(p. 160) My style with projects has always been to spend a lot of time getting ready to build it. Now that I saw my own computer could be a reality, I started collecting information on all the components and chips that might apply to a computer design.
I would drive to work in the morning–sometimes as early as 6:30 a.m.–and there, alone in the early morning, I would quickly read over engineering magazines and chip manuals. I’d study the specifications and timing diagrams of the chips I was interested in, like the $40 Motorola 6800 Myron had told me about. All the while, I’d be preparing the design in my head.
Wozniak, Steve, and Gina Smith. iWoz: Computer Geek to Cult Icon: How I Invented the Personal Computer, Co-Founded Apple, and Had Fun Doing It. New York: W. W. Norton & Co., 2006.
“Mun Seong-hwi, a North Korean defector, speaking to someone in North Korea to gather information at his office in Seoul.” Source of caption and photo: online version of the NYT article quoted and cited below.
I have long believed, but cannot prove, that on balance technology improves human freedom more than it endangers it.
The case of cellphones in North Korea supports my belief.
(p. A1) SEOUL, South Korea — North Korea, one of the world’s most impenetrable nations, is facing a new threat: networks of its own citizens feeding information about life there to South Korea and its Western allies.
The networks are the creation of a handful of North Korean defectors and South Korean human rights activists using cellphones to pierce North Korea’s near-total news blackout. To build the networks, recruiters slip into China to woo the few North Koreans allowed to travel there, provide cellphones to smuggle across the border, then post informers’ phoned and texted reports on Web sites.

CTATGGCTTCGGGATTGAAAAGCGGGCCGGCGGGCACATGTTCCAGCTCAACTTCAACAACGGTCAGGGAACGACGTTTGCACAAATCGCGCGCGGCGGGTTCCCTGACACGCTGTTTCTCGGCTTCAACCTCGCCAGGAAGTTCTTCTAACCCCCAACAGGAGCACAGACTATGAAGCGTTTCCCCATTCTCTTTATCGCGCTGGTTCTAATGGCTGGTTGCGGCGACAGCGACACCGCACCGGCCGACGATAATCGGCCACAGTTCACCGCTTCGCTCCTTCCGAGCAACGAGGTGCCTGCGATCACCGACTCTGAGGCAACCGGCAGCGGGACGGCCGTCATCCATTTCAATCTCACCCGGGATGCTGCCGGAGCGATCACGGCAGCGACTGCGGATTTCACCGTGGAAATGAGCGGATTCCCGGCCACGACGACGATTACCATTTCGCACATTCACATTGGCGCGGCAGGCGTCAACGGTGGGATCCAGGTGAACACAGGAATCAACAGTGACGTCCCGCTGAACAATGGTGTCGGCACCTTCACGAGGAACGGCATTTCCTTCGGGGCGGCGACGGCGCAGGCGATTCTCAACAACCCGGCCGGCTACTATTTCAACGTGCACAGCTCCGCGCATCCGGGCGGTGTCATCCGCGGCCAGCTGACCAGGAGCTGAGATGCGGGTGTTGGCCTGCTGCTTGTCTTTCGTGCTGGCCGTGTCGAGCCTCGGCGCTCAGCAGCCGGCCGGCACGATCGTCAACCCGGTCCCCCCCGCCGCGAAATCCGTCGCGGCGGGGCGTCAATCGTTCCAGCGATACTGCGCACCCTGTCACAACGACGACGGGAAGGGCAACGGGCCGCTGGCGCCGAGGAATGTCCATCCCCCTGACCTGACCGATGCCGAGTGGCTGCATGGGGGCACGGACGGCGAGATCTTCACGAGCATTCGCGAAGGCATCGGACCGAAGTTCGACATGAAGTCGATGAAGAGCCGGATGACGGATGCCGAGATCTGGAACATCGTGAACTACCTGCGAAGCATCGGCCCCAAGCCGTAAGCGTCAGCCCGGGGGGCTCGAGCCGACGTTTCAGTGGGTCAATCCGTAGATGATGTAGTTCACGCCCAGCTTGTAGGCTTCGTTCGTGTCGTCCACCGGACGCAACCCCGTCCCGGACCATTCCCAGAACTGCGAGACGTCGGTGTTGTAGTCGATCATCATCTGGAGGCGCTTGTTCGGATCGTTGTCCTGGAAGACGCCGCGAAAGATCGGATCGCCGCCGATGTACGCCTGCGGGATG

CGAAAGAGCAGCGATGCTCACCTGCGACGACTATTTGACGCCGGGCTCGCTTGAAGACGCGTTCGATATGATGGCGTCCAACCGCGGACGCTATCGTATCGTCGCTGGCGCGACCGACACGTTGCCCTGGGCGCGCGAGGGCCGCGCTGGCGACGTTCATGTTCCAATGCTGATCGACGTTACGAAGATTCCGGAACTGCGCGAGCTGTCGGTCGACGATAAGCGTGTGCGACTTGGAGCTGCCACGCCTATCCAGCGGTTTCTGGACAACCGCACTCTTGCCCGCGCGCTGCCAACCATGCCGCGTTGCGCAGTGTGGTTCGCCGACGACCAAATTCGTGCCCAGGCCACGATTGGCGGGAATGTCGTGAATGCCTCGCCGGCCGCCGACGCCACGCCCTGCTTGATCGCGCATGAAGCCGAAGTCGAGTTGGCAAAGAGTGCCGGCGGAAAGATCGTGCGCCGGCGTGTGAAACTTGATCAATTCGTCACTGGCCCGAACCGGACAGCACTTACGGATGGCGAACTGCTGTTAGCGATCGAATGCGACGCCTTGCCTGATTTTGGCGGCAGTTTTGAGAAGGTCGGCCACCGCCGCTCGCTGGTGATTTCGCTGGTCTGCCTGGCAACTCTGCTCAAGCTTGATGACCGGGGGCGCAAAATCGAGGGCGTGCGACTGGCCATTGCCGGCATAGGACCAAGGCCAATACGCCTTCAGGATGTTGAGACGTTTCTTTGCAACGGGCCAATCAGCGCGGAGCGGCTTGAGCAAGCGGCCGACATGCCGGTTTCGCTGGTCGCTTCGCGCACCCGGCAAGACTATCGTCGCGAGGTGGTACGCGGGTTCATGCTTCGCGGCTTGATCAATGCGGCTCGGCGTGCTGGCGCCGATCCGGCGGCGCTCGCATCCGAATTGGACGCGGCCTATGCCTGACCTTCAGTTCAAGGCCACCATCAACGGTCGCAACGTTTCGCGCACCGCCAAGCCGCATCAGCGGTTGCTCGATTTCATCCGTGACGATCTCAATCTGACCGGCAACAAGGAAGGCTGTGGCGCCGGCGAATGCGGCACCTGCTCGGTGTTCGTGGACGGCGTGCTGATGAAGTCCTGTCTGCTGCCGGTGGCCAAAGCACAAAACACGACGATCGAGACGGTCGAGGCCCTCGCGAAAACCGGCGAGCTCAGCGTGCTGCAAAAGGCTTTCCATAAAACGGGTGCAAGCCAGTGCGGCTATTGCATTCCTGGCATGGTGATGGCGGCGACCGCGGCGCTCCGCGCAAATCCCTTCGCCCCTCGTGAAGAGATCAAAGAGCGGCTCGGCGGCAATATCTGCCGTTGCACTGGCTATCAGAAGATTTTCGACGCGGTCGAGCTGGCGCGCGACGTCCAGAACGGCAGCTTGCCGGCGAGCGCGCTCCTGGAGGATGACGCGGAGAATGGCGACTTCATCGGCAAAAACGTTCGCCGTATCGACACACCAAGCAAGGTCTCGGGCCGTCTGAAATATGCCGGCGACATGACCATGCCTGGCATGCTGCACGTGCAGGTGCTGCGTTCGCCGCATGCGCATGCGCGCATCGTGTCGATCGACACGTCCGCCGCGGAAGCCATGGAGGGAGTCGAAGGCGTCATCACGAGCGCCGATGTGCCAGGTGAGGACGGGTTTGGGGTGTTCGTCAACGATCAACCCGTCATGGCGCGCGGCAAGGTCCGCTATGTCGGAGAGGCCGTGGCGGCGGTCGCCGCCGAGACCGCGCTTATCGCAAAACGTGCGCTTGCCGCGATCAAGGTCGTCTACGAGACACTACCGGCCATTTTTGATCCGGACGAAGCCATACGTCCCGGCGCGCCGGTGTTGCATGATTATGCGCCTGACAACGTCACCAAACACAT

The work is risky. Recruiters spend months identifying and coaxing potential informants, all the while evading agents from the North and the Chinese police bent on stopping their work. The North Koreans face even greater danger; exposure could lead to imprisonment — or death.
For the full story, see
CHOE SANG-HUN. “North Koreans Use Cellphones to Bare Secrets.” The New York Times (Mon., March 29, 2010): A1 & A10.
(Note: the online version of the article is dated March 28, 2010.)
(p. A9) A National Oceanic and Atmospheric Administration scientist says he believes most of the dead turtles that have been examined since the Gulf of Mexico oil spill died not from the oil or the chemical dispersants put into the water after the disaster, but from being caught in shrimping nets, though further testing may show otherwise.
Dr. Brian Stacy, a veterinary pathologist who specializes in reptiles, said that more than half the turtles dissected so far, most of which were found shortly after the spill, had sediment in their lungs or airways, which indicated they might have been caught in nets and drowned.
“The only plausible scenario where you would have high numbers of animals forcibly submerged would be fishery interaction,” he said. “That is the primary consideration for this event.”
Many times the usual number of turtles have been found stranded this year, but NOAA has cautioned from the beginning that the oil spill is not necessarily to blame.
For the full story, see:
SHAILA DEWAN. “Turtle Deaths Called Result of Shrimping, Not Oil Spill.” The New York Times (Sat., June 26, 2010): A9.
(Note: the online version of the article is dated June 25, 2010.)